How hard is it to make a set of consumer digital kitchen scales that are reliable? Too hard, it seems.
Exhibit A, below, is the most reliable, moderately priced (A$40) set I've found in recent years. The IKEA Ordning kitchen scale is simple, reasonably robust, and fairly reliable. I've had two in the last six years. The first broke because I have a habit of knocking things onto the floor. My parents inherited it because my father is nifty with drills and glue and stuff;) The second Ordning scale isn't quite as good. No design changes, but the displayed weight seems to creep up or down a little sometimes. A pity, because the first one was really, really reliable.
Exhibit B, below, was a piece of junk I bought at BigW. I liked the idea of a solid flat glass surface, and bright display. Junk. It wasn't enough that weighing something at different spots on the surface yielded different outcomes, but watching the display settle on a weight, then slowly tick upwards gram by gram over a period of about 30 seconds, then (if lucky) slowly tick downwards to (approximately) the original weight, was excruciatingly frustrating.
The design was clean and the display was bright, but that couldn't compensate for the flaws. This device is sold under many brands both here in Australia and overseas. I don't know if the one I bought was a one-off faulty unit. There are other scales that are of the same basic design but have a slightly different base or display, and these might behave differently.
Exhibit C (which I'm not exhibiting) was another type of scale (raised glass disc over a plastic housing) at a similar price point. It refused to register the addition of any amount under about three grams, so if you had 100gm of something already on the scales and slowly sprinkled on small amounts of extra ingredient, it wouldn't notice. Dumb.
What's a gram or two between friends?
If baking is your thing, and especially if you spend quite some time developing recipes, every gram can matter. For general use, it's not so big a drama unless you're adding small quantities of very potent ingredients (e.g. certain flavours, chemicals in avantgarde cooking, leavening agents, etc), or making a very small batch of something where the balance of ingredients is crucial (e.g. a ganache).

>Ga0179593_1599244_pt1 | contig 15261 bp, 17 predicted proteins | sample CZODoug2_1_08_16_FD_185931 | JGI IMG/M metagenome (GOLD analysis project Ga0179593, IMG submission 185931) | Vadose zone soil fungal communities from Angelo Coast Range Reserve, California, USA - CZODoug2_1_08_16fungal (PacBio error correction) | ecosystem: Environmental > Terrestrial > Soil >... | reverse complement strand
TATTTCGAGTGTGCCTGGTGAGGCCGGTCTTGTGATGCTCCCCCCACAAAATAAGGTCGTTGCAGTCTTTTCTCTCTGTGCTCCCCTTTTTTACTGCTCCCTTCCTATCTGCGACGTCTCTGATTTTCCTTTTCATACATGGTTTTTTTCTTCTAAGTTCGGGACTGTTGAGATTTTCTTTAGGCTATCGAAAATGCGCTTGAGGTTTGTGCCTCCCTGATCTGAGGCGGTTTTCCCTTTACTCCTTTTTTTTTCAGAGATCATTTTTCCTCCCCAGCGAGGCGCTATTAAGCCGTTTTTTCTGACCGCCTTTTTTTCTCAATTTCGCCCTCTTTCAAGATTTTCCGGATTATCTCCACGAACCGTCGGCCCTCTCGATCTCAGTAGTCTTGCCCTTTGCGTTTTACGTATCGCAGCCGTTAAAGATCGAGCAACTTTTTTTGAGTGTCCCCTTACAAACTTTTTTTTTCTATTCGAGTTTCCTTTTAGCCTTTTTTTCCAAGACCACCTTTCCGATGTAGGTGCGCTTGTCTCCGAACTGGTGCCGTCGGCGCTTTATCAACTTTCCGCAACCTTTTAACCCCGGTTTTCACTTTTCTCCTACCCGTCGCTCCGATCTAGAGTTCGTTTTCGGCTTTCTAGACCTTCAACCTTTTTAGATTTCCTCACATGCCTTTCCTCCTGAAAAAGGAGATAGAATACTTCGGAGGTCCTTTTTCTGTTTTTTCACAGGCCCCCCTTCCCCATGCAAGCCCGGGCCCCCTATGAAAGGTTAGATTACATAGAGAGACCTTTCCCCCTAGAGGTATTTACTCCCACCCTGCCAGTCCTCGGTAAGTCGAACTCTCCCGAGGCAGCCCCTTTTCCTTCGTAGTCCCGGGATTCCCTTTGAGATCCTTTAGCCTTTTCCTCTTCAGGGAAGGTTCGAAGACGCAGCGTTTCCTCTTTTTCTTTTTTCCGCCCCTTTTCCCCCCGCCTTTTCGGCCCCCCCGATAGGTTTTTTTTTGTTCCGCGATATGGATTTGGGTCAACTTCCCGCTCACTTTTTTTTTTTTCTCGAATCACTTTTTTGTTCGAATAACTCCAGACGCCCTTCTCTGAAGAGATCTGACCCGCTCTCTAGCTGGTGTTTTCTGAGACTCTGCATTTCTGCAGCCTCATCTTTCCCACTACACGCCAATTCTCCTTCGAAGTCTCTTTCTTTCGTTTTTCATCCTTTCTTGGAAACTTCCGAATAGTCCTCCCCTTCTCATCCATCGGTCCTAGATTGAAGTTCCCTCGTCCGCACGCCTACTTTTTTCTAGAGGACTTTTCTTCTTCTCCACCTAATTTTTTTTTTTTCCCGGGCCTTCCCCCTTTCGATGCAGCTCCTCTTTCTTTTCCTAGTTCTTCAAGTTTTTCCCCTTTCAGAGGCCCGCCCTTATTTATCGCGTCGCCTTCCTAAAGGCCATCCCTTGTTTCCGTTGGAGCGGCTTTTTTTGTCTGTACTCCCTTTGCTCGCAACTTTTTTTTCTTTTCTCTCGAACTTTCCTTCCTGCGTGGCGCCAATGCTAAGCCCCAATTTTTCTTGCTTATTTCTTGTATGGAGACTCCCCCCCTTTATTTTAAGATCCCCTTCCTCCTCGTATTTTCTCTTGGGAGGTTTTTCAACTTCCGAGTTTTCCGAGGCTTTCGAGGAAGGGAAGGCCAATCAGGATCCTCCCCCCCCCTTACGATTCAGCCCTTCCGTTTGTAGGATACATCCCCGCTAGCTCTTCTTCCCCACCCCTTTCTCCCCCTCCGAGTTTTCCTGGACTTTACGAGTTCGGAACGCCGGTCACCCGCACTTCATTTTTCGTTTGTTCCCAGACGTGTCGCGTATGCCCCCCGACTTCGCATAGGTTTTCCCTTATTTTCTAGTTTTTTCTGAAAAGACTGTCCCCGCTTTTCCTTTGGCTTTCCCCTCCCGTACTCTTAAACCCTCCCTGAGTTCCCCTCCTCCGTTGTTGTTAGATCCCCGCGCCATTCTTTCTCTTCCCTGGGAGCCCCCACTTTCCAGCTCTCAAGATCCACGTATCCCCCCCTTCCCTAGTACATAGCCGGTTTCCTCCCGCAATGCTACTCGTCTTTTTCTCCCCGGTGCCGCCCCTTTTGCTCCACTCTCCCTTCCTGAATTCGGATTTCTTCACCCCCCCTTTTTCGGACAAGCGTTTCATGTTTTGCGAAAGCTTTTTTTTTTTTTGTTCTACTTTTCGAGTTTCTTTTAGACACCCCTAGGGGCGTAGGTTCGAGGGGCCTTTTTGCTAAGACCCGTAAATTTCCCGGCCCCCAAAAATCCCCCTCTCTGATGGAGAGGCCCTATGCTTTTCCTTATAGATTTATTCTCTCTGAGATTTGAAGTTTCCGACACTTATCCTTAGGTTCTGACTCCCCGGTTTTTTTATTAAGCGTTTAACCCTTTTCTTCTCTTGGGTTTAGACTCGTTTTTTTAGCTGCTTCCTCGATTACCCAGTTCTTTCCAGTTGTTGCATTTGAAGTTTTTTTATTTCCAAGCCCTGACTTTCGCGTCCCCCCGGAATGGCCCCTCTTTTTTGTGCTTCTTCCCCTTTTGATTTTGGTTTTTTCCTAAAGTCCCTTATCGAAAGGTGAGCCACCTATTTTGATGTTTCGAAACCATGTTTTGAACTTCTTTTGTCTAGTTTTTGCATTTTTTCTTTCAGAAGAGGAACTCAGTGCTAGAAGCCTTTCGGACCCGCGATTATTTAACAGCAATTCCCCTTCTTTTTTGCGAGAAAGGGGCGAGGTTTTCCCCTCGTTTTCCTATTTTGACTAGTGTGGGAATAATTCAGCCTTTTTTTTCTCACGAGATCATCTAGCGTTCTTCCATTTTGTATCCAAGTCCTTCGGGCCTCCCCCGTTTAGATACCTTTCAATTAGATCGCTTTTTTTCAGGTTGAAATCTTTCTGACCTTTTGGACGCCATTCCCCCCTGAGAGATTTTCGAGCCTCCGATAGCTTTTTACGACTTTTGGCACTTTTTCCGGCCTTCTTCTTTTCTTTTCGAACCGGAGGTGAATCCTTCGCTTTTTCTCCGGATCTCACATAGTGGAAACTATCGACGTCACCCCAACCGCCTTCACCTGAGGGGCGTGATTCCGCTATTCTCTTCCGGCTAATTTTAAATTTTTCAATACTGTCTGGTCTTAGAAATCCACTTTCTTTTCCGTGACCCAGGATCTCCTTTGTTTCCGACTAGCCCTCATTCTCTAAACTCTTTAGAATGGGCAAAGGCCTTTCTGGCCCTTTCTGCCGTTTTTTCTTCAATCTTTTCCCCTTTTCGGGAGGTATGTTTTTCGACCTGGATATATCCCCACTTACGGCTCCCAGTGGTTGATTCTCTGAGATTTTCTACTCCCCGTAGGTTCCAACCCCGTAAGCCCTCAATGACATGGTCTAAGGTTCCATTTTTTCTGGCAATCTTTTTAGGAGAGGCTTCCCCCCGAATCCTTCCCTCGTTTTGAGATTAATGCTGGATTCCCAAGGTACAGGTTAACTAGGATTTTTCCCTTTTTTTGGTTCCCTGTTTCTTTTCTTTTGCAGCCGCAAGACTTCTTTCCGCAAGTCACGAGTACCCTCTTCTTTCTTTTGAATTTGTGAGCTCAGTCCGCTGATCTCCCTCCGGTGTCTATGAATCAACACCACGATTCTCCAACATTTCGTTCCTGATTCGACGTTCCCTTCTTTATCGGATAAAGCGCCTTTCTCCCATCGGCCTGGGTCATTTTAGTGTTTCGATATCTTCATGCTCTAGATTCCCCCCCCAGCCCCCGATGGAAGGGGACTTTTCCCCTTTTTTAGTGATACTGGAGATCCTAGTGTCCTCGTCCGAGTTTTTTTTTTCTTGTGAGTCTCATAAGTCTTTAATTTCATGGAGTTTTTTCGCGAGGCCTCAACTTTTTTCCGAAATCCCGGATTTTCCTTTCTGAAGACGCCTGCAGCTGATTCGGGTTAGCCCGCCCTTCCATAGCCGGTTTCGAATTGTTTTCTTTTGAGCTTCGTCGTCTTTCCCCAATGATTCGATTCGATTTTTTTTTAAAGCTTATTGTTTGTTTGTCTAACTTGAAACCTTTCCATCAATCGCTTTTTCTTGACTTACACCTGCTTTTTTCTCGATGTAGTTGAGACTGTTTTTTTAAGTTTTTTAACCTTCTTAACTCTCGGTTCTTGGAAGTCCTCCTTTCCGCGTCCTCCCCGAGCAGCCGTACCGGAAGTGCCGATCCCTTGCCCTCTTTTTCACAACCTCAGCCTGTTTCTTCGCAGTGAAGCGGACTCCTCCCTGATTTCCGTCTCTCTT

I began to wonder if the expensive digital scales sold in most cookware shops and department stores were, in fact, justifiably pricey. A quick look at the reviews on various Amazons left me sceptical, and the fact that the typical consumer probably trusts their scales without testing them for accuracy/reliablity certainly distorts the reviews.
So I wonder what my readers use and have found to be truly reliable?
A decent set of scales should, in my opinion, manage at least to:
- measure up to at least 3 kg, preferably more
- measure as little as 2 gm
- measure in increments of no larger than 1 gm (there are cheap scales out there that only measure in 2 gm or 5 gm increments)
- be zeroed/tared
- measure reliably, without the figure creeping up or down, or the baseline changing
- (added later:) perhaps measure lb/oz as well.
Reliability of scales is difficult to assess if you don't have access to more than one set of scales. However, smallish weights can be checked by using multiple coins, as the weights of coins are meant to be reliable (e.g. an Australian 50c coin should weigh 15.55 gm; Wikipedia has useful reference lists for many different currencies).